Images of a city smoldering and a river clogged with pale, radioactive cadavers never left Keiji Nakazawa’s mind.
The Japanese manga, or comic-book, artist used those images and other memories of surviving the atomic bombing of Hiroshima, to create “Barefoot Gen,” a gruesome, yet hope-driven comic about a boy, who like Nakazawa, survived the Aug. 6, 1945, attack.
Nakazawa was a first-grader standing outside of his school when the United States dropped the bomb that killed more than 100,000 people, including his father, brother and a sister. He survived, as did his mother, but radiation sent her into premature labor. His newborn sister died days after the bombings at Hiroshima and Nagasaki that effectively ended World War II.
Nakazawa, who since the 1970s had used “Barefoot Gen” to make a case against nuclear proliferation, died Dec. 19 of lung cancer at a hospital in Hiroshima, according to Japanese news reports. He was 73.
“It touched nerves on both sides of the Pacific,” animation critic and historian Charles Solomon said of “Barefoot Gen.” “Not only for its subject matter, but for the idea that a comic book could present this type of material and present it very powerfully.”
“I wanted to put down on paper the scenes engraved in my mind,” Nakazawa told Tokyo’s Daily Yomiuri newspaper in 2009. “Everybody says the atomic bomb was terrible, but I wanted to use manga to show people just how terrible it actually was.”
His 10-volume magnum opus, which has been translated into several languages and adapted into films, cast blame for the bombing on both the United States and Japan and alluded to his longing for world peace.
In one scene, the title character Gen, who remains cheerfully optimistic amid his suffering, peers sanguinely at a rainbow arching over the sun. He daydreams of a peaceful world, “where people cross freely over those rainbow bridges and talk to each other as friends.”
Like his comic alter ego, Nakazawa advocated for peace.
At a 2009 party celebrating a complete, revised translation of the manga into English, Nakazawa said: “We’ve translated Gen with the hope that a large number of English speakers will read it. I hope people will realize through Gen that nuclear weapons are folly.”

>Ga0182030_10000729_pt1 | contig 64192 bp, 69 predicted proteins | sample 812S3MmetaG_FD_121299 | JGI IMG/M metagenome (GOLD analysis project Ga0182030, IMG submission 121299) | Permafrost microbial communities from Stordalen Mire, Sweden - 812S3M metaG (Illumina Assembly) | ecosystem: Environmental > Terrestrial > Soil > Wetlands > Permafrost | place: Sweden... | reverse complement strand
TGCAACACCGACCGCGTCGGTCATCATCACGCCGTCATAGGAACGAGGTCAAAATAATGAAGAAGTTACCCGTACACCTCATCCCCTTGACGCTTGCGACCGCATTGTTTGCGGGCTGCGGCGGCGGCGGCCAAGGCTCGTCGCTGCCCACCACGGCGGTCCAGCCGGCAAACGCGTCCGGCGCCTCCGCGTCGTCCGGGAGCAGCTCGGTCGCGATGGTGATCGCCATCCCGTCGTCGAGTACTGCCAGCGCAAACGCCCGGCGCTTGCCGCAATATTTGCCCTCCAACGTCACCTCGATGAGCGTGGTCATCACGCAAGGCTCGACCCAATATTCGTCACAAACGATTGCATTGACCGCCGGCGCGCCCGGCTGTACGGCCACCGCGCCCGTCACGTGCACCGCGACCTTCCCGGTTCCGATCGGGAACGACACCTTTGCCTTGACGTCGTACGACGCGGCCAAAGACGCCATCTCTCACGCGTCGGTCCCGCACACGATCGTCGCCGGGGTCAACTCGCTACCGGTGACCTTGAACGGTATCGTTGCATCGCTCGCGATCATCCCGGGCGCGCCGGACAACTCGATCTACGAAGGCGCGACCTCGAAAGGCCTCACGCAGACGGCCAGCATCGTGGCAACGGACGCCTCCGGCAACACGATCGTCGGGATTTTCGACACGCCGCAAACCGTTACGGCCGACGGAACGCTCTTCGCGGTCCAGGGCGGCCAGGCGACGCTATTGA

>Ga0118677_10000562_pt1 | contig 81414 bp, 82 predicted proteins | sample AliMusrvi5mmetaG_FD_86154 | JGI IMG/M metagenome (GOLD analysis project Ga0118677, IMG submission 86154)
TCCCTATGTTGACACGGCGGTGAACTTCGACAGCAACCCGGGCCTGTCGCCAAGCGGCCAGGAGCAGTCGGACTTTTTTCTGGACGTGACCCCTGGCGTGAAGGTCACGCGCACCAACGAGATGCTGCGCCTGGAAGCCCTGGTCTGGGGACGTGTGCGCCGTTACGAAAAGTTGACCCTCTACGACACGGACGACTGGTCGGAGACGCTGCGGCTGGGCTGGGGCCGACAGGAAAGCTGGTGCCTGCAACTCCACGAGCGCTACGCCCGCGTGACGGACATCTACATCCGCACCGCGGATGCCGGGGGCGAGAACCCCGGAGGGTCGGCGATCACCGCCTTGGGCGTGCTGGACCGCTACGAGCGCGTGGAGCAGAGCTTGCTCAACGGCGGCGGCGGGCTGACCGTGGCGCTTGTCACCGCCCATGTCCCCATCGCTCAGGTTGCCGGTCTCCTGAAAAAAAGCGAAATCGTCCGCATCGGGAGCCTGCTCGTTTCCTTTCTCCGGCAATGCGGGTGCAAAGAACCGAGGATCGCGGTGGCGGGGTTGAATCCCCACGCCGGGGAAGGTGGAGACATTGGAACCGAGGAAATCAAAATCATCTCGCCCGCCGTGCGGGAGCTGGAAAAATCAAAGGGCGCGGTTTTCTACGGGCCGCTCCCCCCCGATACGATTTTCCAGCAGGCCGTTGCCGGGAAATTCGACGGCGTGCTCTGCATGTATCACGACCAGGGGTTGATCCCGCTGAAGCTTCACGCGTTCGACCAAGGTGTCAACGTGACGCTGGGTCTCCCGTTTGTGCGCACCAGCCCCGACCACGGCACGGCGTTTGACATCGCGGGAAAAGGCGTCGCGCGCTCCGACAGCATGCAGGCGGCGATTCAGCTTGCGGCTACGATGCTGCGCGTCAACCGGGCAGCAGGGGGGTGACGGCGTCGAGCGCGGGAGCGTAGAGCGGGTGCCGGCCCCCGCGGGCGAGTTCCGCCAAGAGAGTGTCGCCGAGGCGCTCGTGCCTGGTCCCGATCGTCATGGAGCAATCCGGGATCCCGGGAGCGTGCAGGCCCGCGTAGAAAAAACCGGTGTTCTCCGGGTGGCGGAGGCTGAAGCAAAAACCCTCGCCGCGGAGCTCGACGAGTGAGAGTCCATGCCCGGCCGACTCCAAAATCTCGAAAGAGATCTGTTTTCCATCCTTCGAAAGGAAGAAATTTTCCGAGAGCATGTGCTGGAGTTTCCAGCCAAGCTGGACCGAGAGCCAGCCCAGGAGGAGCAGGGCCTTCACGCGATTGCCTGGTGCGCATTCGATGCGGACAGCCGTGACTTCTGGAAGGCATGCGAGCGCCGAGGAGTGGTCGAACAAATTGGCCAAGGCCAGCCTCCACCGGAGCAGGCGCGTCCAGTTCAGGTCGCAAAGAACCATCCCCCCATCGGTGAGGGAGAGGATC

Born about a mile from Hiroshima’s city center on March 14, 1939, Nakazawa and his mother spent the years after the bombing in poverty. He worked as a sign painter’s apprentice and dreamed of a life as a manga artist.
At 22, he packed up his sketches and moved to Tokyo, where he worked at various magazines. In 1973, at the urging of the editor of the Japanese magazine Boys’ Jump Monthly, he started writing “Barefoot Gen.”
Personally inspired story lines — not meticulous drawings — were the forte of the self-taught artist.
“The art style is very raw,” Andrew Farago, curator of the Cartoon Art Museum in San Francisco, said in an interview with The Times. “His work was a little bit less polished than some of his contemporaries.”
In that way, Farago said, “Barefoot Gen” is reminiscent of the underground comics that flooded the U.S. market in the late 1960s and early 1970s.
What differentiated the manga most, Farago said, was its subject matter.
“Barefoot Gen” painted a painful and true account of suffering during a post-World War II Japan that longed for escapism.
In 1976, when parts of the manga were translated and published in the United States, most readers viewed comics as a way to escape life’s painful aspects, including still-raw memories of war.
“In comics, we expected super heroes or the jokes of the Walt Disney comics,” Solomon said. “And here was someone using a comic book format to tell this very compelling, very personal, very powerful story of suffering, endurance, survival.”
Nakazawa’s other characters also bucked trends.
In “Hiroshima: The Autobiography of Barefoot Gen,” the artist’s 2010 autobiography translated by Richard H. Minear, Nakazawa said he once created a protagonist to contrast the macho male roles he often saw in manga.
“As a counter,” Nakazawa wrote, “I thought, how about a nerdy, weak boy?”
Manga was his platform to challenge the norm and incite change.
“I’m a cartoonist, so cartoons are my only weapon,” he wrote in his autobiography. “Doubt is extremely strong, but we have to feel that change is possible.”